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Do Americans tend to make excuses for being bad at math?

  • Look at our schools

    Although I agree that basic English skills such as grammar, essay-writing, and rhetoric plus basic social sciences knowledge should be taught, I strongly contest the importance of over-analyzing (a.K.A. "B.S."-ing, "interpreting") a text such as To Kill a Mockingbird ("Why is the chair black? Because the author was describing its color, not because it 'symbolized the juvenile innocence of Gothic youth in civil-rights-era America'!"--by the way I actually read the book; my quote is just a made-up example), which is as useless in everyday life as a math formula such as Heron's Theorem but more so as a stepping stone to actual practical uses (at least Heron's promotes fundamental mathematical and problem-solving skills that can lead up to usefulness in future academic and career undertakings). Now take a look at other nations. Many successful ones promote a "no-nonsense" approach to S.T.E.M. Topics--no "I'm just born bad at math"-- that prepares their children for higher education. Culturally, not a lot of countries have parents as permissive as American ones in terms of their children's grades (and, especially American ones, their teenagers' "questionable behavior"). If America expects to relinquish its throne as Numero Uno, it can feel free to continue down this path :)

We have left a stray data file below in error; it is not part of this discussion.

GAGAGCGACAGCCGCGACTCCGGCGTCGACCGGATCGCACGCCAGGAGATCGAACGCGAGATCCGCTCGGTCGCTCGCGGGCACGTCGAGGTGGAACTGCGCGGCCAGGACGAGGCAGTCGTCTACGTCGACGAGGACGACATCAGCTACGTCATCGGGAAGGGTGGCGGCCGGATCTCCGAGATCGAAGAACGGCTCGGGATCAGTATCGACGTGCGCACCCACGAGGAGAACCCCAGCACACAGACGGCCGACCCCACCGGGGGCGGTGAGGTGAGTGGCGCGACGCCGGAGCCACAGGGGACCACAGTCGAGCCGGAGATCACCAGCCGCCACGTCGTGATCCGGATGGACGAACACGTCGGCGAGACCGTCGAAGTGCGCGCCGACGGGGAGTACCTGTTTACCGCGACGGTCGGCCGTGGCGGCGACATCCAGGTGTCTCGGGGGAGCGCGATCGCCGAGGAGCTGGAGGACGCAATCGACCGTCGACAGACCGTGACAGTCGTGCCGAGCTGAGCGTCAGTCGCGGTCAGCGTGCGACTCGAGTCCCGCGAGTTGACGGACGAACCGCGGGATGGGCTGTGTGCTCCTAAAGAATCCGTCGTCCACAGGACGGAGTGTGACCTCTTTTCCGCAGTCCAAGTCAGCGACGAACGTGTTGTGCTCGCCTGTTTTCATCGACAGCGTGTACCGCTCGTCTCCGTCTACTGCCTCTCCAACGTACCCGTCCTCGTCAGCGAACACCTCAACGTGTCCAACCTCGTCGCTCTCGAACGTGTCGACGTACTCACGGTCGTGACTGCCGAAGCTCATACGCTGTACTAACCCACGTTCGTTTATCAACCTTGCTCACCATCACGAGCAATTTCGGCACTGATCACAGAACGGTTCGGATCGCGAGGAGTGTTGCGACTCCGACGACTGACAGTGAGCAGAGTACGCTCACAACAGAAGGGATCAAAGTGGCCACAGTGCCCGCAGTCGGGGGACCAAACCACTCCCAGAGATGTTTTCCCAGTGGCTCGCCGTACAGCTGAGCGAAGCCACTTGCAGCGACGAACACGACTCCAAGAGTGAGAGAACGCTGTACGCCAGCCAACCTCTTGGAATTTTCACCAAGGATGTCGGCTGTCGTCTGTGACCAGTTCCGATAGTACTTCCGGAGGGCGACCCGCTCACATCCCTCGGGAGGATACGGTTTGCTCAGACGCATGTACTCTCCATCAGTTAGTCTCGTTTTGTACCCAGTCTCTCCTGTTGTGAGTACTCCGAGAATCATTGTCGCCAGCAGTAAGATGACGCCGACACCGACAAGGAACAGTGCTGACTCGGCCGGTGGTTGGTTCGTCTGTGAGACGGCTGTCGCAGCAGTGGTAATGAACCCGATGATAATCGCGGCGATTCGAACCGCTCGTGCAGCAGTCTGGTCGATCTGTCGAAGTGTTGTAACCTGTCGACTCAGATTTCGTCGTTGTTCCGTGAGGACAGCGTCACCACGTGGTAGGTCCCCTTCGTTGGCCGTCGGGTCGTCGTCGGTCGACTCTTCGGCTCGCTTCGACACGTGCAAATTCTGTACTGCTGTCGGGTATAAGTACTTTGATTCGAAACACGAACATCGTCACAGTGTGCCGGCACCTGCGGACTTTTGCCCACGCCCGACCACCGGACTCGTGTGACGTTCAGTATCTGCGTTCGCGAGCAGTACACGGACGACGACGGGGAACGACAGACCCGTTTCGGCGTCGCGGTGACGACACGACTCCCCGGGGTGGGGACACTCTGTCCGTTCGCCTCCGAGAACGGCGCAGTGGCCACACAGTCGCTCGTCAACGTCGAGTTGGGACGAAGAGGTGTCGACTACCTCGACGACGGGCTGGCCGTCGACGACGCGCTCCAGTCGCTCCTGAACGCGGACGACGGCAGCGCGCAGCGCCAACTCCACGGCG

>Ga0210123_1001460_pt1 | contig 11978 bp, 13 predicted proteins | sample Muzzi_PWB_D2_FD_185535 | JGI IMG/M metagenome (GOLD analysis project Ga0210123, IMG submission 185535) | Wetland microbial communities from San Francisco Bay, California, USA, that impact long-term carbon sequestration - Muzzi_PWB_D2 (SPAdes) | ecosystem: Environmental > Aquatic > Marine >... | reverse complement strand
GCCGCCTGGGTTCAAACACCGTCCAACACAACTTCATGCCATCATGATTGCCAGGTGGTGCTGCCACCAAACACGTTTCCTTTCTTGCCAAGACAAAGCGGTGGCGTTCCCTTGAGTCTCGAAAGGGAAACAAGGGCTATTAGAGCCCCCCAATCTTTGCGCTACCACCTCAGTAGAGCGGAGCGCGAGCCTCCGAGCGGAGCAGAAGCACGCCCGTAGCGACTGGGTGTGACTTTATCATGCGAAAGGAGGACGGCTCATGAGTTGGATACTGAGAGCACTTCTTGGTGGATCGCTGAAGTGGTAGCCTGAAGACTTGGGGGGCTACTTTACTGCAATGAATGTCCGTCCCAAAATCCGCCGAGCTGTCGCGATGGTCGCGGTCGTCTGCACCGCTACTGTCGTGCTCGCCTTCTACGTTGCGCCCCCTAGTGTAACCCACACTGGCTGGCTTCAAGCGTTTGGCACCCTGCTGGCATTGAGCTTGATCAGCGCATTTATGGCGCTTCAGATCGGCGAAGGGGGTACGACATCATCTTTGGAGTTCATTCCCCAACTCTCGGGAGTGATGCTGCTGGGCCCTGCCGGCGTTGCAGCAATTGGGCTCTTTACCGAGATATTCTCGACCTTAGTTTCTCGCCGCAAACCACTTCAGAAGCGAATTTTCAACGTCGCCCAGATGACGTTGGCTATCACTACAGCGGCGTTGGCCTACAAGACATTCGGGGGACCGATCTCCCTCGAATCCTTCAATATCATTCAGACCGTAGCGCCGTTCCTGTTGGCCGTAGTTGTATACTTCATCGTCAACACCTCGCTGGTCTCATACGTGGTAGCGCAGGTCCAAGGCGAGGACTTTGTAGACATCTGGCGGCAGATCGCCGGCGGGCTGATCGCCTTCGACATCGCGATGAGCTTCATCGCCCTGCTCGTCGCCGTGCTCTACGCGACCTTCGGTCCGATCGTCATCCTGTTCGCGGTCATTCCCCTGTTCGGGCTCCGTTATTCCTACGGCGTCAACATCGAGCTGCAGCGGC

• Yes; just look at our schools and those of other countries

    Although I agree that basic English skills like grammar, essay-writing and rhetoric; plus basic social sciences knowledge for a competent understanding of the world we live in and its history should be taught in American high schools, I strongly contest the importance of scrutinizing/analyzing (a.K.A. "B.S."-ing, "interpreting") a normal enough text ("Why is the chair black? The chair is black because the author gave it with a description of its appearance, not because 'it symbolizes Atticus's grief'!") that has about the same everyday practicality as a math theorem such as Heron's Formula (finding the area of any triangle, given its lengths, without having to measure it!) without any of its long-term benefits such as encouraging fundamental mathematical and problem-solving skills for S.T.E.M. Topics that actually DO matter in the eyes of today's practical society. In short, we should not go beyond what is needed in terms of humanities education. Now take a look at foreign nations. They actively foster a sense of urgency for learning S.T.E.M. Topics and responsibly "shames" the excuse of "I'm just born bad at math" out of the majority of human beings who actually aren't (disabled people excepted). Even China's education system, while admittedly lacking in many things such as creativity, is at least effective in drilling basic math and physics concepts into the average student's head to prepare him for higher levels of education with good job opportunities. Take heart, America!